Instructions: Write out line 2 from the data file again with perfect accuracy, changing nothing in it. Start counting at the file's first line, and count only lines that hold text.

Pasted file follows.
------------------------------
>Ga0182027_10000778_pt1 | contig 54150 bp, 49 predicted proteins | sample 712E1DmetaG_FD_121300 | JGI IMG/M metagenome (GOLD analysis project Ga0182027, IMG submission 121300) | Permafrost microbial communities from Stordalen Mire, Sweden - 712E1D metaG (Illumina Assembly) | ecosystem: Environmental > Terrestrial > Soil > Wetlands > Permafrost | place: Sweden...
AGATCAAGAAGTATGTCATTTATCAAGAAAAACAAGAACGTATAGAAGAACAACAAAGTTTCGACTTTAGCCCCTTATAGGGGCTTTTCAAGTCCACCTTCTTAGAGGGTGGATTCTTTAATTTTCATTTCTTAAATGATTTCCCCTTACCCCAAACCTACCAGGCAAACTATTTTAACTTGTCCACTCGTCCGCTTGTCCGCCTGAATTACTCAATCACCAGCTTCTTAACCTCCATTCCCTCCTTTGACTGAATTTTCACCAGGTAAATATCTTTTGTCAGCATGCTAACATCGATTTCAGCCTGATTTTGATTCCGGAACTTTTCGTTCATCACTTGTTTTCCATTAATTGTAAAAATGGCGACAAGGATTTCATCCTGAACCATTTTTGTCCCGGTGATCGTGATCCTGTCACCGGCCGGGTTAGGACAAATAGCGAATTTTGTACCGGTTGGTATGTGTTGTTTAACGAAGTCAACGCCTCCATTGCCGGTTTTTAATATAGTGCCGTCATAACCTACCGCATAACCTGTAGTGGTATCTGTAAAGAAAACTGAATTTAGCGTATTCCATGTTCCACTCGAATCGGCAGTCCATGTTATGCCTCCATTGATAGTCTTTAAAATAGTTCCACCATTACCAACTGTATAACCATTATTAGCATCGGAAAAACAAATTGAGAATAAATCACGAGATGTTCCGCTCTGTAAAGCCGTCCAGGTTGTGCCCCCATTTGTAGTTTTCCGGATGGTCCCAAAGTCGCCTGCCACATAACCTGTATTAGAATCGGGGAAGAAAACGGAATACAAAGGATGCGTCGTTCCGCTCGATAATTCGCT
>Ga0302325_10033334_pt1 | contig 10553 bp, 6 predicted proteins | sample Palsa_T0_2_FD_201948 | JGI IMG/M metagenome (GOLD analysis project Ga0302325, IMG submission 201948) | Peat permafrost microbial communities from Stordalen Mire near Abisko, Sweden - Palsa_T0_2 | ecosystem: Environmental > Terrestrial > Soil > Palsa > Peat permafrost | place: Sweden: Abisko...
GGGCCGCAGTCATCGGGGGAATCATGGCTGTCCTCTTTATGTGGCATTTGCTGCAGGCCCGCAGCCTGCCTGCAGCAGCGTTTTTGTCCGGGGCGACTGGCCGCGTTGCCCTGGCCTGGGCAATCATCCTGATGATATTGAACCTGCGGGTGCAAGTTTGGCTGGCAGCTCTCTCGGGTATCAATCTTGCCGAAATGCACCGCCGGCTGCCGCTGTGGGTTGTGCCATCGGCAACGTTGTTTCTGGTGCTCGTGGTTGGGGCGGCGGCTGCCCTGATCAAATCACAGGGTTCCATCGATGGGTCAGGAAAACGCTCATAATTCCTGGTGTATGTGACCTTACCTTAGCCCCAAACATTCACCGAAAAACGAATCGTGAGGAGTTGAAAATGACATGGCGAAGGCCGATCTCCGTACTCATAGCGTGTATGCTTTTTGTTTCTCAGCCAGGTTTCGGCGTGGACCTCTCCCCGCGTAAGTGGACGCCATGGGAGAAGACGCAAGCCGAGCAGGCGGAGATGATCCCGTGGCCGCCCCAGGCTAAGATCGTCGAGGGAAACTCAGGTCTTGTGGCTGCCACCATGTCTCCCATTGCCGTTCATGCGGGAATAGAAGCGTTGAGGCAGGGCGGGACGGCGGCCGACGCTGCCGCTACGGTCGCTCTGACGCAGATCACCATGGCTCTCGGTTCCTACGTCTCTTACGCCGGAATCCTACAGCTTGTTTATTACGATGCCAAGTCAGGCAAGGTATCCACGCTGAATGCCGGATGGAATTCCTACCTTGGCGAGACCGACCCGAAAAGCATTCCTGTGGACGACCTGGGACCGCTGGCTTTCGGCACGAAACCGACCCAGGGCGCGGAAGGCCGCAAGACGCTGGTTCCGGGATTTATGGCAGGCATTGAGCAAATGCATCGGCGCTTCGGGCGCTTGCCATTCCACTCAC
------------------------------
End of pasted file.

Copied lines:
AGATCAAGAAGTATGTCATTTATCAAGAAAAACAAGAACGTATAGAAGAACAACAAAGTTTCGACTTTAGCCCCTTATAGGGGCTTTTCAAGTCCACCTTCTTAGAGGGTGGATTCTTTAATTTTCATTTCTTAAATGATTTCCCCTTACCCCAAACCTACCAGGCAAACTATTTTAACTTGTCCACTCGTCCGCTTGTCCGCCTGAATTACTCAATCACCAGCTTCTTAACCTCCATTCCCTCCTTTGACTGAATTTTCACCAGGTAAATATCTTTTGTCAGCATGCTAACATCGATTTCAGCCTGATTTTGATTCCGGAACTTTTCGTTCATCACTTGTTTTCCATTAATTGTAAAAATGGCGACAAGGATTTCATCCTGAACCATTTTTGTCCCGGTGATCGTGATCCTGTCACCGGCCGGGTTAGGACAAATAGCGAATTTTGTACCGGTTGGTATGTGTTGTTTAACGAAGTCAACGCCTCCATTGCCGGTTTTTAATATAGTGCCGTCATAACCTACCGCATAACCTGTAGTGGTATCTGTAAAGAAAACTGAATTTAGCGTATTCCATGTTCCACTCGAATCGGCAGTCCATGTTATGCCTCCATTGATAGTCTTTAAAATAGTTCCACCATTACCAACTGTATAACCATTATTAGCATCGGAAAAACAAATTGAGAATAAATCACGAGATGTTCCGCTCTGTAAAGCCGTCCAGGTTGTGCCCCCATTTGTAGTTTTCCGGATGGTCCCAAAGTCGCCTGCCACATAACCTGTATTAGAATCGGGGAAGAAAACGGAATACAAAGGATGCGTCGTTCCGCTCGATAATTCGCT